“I was in touch with Anne Diamond the other day and I was talking to her about my very first live TV gig,” Ainsley recalls excitedly. “Nowadays, normally people are put into a situation on TV where it's pre-recorded, so if anything goes wrong, you can edit it. But this was live, and I was a bit panicky. I heated up all my pans, thinking, ‘just in case’. A chef likes to have a warm pan so things cook quickly. And instantly when you put something in the pan, you’d get the sizzle – all those elements that make food interesting on TV. So I thought I'd better heat up a pan. Anne came out, said, “Oh, that's a nice pan!’, grabs hold of it, and burnt her hand. Well… I thought that was the end of my career! I could not believe it. It was 1 of those quick-touch things but still I was just petrified. It taught me a lesson about explaining things (to the audience and the studio), ‘And so please don't touch’. I think it taught us both the lesson.”

“It's not so demanding now because we all have cameras with videos on them. We’re taking pictures and selfies all the time, or we're doing a little video clip or something like that. People are getting used to cameras being pointed at them. But in those days, for a lot of people a camera being pointed at you was incredibly intimidating. What I've been able to achieve over a period of time is the camera and me smile together. I look at the camera like it's a person. You could have a little bit of a chat and stuff like that. It’s a kind of warmth that I think if you can get that across. You know when sometimes you watch TV and you see people it's like you're looking at a cardboard? If there's no energy, there's nothing. But I think I always wanted to engage with people, perhaps I am a bit of a show off.”

Ainsley’s South African flavour

Since we were walking down memory lane, we asked Ainsley about his memories of cooking in South Africa, particularly on his series Ainsley’s Barbecue Bible (2012) and Off The Menu (2005). He immediately broke into his improvised bobotie song!

“Ba ba ba ba-boo-tie. Booty Baba,” he sings, “Oh, I've got too many. I've got memories from the ’90s, just seeing the warm welcome when you’d go to a shopping centre. There's thousands of people there. There's pictures in newspapers and stuff that I've kept. And the sunshine people. People are colourful in every walk of life. Beautiful fresh produce. And people reciprocate in such a lovely, lovely way. ‘Oh, you must come and do this!’ And they mean it. I went to several people's houses besides going to lots of different restaurants. And I had the best time. Any time I'm down there, it doesn't matter whether I'm in Durban or I'm in Cape Town, or I'm up in Joburg, I have nothing but lovely, lovely memories. Give my love to everybody down there. I hope to see you all down in South Africa very soon. I could even go up to the spice county up there in Durban and share a little bit of love.”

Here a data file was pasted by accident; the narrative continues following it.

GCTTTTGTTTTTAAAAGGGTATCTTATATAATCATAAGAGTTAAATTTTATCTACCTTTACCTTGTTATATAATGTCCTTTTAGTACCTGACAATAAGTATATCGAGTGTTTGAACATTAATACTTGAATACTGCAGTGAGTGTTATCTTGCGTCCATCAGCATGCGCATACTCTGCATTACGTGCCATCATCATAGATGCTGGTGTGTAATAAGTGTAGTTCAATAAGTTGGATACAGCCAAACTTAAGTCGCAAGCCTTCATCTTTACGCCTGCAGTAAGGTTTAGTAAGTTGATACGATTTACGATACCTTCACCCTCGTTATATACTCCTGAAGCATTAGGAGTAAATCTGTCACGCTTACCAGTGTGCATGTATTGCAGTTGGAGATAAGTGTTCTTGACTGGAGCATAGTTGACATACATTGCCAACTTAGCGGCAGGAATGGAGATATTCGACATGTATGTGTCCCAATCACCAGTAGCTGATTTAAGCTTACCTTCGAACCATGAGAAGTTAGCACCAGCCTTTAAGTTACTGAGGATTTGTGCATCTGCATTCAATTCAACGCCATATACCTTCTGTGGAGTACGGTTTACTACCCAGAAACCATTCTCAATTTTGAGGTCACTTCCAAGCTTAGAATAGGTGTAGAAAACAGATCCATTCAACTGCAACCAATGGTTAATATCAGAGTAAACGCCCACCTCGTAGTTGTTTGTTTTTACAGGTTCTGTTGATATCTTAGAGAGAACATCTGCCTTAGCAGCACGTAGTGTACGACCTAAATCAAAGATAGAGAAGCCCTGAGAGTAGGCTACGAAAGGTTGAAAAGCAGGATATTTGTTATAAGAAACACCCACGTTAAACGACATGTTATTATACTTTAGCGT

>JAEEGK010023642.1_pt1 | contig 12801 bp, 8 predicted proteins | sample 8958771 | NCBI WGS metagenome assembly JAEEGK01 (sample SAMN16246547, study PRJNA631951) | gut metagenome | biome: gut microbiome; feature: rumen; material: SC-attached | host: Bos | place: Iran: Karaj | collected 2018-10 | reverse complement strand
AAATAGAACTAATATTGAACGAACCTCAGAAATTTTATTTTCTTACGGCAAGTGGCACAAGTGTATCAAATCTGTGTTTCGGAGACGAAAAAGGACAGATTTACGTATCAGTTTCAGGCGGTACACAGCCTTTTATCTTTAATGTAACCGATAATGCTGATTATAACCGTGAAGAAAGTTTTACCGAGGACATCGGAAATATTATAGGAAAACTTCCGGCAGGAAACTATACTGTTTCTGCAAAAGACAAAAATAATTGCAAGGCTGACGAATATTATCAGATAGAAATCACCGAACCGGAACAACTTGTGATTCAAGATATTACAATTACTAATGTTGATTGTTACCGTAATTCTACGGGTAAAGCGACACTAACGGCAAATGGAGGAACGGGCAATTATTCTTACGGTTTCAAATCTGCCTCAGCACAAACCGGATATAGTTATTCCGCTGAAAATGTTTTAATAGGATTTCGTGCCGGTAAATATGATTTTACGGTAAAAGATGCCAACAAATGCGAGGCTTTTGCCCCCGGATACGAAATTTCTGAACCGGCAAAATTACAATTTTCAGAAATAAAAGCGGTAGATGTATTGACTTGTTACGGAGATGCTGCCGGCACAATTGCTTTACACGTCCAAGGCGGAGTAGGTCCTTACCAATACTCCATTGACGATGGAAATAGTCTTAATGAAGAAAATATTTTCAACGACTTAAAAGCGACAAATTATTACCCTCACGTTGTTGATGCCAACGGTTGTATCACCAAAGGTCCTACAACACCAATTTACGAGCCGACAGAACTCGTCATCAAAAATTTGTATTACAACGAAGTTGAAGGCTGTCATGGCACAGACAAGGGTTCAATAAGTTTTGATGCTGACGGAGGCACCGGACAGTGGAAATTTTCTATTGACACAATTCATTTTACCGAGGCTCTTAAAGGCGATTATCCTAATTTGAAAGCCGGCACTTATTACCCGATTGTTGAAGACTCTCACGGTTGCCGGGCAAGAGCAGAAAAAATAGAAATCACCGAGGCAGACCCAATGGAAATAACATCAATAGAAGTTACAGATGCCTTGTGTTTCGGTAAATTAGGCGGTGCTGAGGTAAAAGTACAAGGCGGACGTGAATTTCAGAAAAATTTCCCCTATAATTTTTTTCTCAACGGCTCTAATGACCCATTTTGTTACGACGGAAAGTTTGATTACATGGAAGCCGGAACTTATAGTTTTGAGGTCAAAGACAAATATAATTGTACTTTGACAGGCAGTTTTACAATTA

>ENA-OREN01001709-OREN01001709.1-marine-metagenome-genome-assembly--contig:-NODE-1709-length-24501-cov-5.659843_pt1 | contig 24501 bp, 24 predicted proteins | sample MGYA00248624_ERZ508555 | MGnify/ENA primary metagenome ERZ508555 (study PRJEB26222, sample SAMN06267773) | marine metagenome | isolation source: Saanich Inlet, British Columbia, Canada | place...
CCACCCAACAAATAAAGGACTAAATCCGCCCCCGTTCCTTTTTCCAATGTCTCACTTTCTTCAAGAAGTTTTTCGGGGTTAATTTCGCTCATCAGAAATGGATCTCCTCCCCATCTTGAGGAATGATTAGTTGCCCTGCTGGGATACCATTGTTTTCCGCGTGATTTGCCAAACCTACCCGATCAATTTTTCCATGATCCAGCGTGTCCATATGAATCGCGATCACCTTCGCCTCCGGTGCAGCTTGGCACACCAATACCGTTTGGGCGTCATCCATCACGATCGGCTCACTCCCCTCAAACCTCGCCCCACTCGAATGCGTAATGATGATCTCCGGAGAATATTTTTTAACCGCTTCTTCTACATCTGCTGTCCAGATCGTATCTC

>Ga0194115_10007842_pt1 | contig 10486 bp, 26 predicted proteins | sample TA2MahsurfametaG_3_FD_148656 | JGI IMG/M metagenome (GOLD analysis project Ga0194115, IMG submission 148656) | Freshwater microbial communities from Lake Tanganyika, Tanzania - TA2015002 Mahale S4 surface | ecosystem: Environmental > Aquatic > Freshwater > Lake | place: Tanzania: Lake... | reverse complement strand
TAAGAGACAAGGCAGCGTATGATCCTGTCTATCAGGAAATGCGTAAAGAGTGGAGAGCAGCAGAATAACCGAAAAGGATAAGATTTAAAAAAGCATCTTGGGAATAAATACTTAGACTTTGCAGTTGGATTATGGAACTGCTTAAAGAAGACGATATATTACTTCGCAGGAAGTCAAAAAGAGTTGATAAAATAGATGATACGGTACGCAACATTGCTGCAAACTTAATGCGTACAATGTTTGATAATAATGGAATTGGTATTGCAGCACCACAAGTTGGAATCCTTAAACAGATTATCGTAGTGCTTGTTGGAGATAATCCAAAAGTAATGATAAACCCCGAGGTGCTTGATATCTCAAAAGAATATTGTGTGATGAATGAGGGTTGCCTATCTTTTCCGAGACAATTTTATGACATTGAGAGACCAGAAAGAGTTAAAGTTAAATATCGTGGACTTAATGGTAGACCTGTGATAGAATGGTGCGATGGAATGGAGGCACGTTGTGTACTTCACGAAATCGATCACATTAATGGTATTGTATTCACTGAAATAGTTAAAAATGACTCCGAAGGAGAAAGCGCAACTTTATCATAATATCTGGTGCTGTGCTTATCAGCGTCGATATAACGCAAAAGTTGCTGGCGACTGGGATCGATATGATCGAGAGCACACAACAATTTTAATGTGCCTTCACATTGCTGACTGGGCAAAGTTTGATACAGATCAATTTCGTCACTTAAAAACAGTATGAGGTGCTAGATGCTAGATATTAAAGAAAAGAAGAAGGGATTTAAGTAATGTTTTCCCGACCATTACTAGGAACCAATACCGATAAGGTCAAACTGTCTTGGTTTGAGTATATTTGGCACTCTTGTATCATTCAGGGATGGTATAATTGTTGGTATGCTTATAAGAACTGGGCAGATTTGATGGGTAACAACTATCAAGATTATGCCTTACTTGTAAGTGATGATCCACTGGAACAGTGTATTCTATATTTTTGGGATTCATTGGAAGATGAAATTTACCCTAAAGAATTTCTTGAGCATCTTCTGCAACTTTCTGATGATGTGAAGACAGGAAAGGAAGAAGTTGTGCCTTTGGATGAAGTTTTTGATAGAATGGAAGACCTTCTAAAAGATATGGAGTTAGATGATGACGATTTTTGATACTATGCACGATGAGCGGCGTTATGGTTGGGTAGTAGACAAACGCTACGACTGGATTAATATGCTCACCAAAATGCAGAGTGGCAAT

Singing in the kitchen

Ainsley doesn’t just season his dishes with love and charm, he pours on the music, too, with favourite dishes getting their own impromptu ditties. “I think it's something that my mum used to do,” explains Ainsley. “She's a big fan of Nina Simone and people like that. She used to stand there, and her backside used to move like this (Ainsley mines a tick-tock motion while singing My Baby Just Cares For Me). It was wonderful, right. It reminds me of cooking at home. It reminds me of seeing my mum in the kitchen doing a little bit of a shuffle and stuff like that. It relaxes me. I think when you burst into song, it could be about anything. Of course, we have all these different (music) rights now that you're not allowed to sing the actual words of the song. So I make up my own little thing, whether it be a Tiramisu song or what. You don't need to say anything. Sometimes it's just a little song, a little happiness, a little joy along the way. I don't plan it, it's just like you're sitting in my kitchen with me and I decided to have a little bit of a crooning moment. Sometimes it doesn't rhyme. Does it matter? Just to enjoy it. That’s what life's about.”

Easy does it

Ainsley himself is in a different time of his life, too. And his young self might find that just as strange as he’d find today’s TV landscape. “I think what would probably surprise me is the calmness. I'm in the 60s now, so life changes,” says Ainsley. “I went through a period early on when you're so desperate to make a good impression that we might have been a bit energetic. Maybe it's also to do with how people perceive you. With the exception of Ready Steady Cook, which was live, it's about the way the producer or the editors or anybody sees you, and they edit it accordingly. You know this is what they want, and they want a little bit of outrageousness. It’s about getting the balance, right? I think what I've learnt now is how to just give off that energy when you need to, and how to pull it back. How to hold it, creating that intimate moment when you can just look at the camera and talk with someone and be engaged with them, or laugh with them, smile with them, all of those different things. 30 years is a long, long time, but it teaches you how to manage everything a little bit better, I think,” says Ainsley.


Watch Ainsley’s Food We Love S1 Tuesdays on BBC Lifestyle (DStv channel 174) at 20:00

NB! BBC Lifestyle (DStv channel 174 is available on DStv Premium, Compact Plus and Compact. To get DStv or to upgrade your package, click here